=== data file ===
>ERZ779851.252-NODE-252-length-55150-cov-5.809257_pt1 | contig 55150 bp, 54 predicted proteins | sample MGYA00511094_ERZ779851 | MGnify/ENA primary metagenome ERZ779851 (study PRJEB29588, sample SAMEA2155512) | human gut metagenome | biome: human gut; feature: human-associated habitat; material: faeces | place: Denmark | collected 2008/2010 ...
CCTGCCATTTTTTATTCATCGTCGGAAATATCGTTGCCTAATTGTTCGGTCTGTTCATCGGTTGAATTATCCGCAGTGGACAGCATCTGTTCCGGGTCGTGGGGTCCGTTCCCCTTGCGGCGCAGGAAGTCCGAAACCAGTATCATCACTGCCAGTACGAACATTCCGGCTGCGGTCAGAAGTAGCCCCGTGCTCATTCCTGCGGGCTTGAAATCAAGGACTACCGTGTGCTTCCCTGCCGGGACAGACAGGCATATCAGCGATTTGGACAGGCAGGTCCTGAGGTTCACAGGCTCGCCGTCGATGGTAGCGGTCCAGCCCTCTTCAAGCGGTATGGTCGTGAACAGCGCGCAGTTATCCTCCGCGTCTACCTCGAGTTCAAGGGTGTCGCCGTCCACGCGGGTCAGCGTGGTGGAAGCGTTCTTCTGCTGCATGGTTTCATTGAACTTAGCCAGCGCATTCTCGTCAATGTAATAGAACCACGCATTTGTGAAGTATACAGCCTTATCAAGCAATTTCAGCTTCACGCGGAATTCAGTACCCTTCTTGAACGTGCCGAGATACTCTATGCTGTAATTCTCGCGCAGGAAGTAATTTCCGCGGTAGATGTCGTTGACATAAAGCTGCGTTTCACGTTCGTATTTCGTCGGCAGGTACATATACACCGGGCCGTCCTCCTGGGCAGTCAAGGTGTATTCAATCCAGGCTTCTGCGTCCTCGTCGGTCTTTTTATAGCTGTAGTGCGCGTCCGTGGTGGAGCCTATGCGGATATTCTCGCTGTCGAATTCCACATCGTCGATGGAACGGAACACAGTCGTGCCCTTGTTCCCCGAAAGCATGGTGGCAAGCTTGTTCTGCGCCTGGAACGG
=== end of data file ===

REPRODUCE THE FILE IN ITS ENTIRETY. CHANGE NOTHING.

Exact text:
>ERZ779851.252-NODE-252-length-55150-cov-5.809257_pt1 | contig 55150 bp, 54 predicted proteins | sample MGYA00511094_ERZ779851 | MGnify/ENA primary metagenome ERZ779851 (study PRJEB29588, sample SAMEA2155512) | human gut metagenome | biome: human gut; feature: human-associated habitat; material: faeces | place: Denmark | collected 2008/2010 ...
CCTGCCATTTTTTATTCATCGTCGGAAATATCGTTGCCTAATTGTTCGGTCTGTTCATCGGTTGAATTATCCGCAGTGGACAGCATCTGTTCCGGGTCGTGGGGTCCGTTCCCCTTGCGGCGCAGGAAGTCCGAAACCAGTATCATCACTGCCAGTACGAACATTCCGGCTGCGGTCAGAAGTAGCCCCGTGCTCATTCCTGCGGGCTTGAAATCAAGGACTACCGTGTGCTTCCCTGCCGGGACAGACAGGCATATCAGCGATTTGGACAGGCAGGTCCTGAGGTTCACAGGCTCGCCGTCGATGGTAGCGGTCCAGCCCTCTTCAAGCGGTATGGTCGTGAACAGCGCGCAGTTATCCTCCGCGTCTACCTCGAGTTCAAGGGTGTCGCCGTCCACGCGGGTCAGCGTGGTGGAAGCGTTCTTCTGCTGCATGGTTTCATTGAACTTAGCCAGCGCATTCTCGTCAATGTAATAGAACCACGCATTTGTGAAGTATACAGCCTTATCAAGCAATTTCAGCTTCACGCGGAATTCAGTACCCTTCTTGAACGTGCCGAGATACTCTATGCTGTAATTCTCGCGCAGGAAGTAATTTCCGCGGTAGATGTCGTTGACATAAAGCTGCGTTTCACGTTCGTATTTCGTCGGCAGGTACATATACACCGGGCCGTCCTCCTGGGCAGTCAAGGTGTATTCAATCCAGGCTTCTGCGTCCTCGTCGGTCTTTTTATAGCTGTAGTGCGCGTCCGTGGTGGAGCCTATGCGGATATTCTCGCTGTCGAATTCCACATCGTCGATGGAACGGAACACAGTCGTGCCCTTGTTCCCCGAAAGCATGGTGGCAAGCTTGTTCTGCGCCTGGAACGG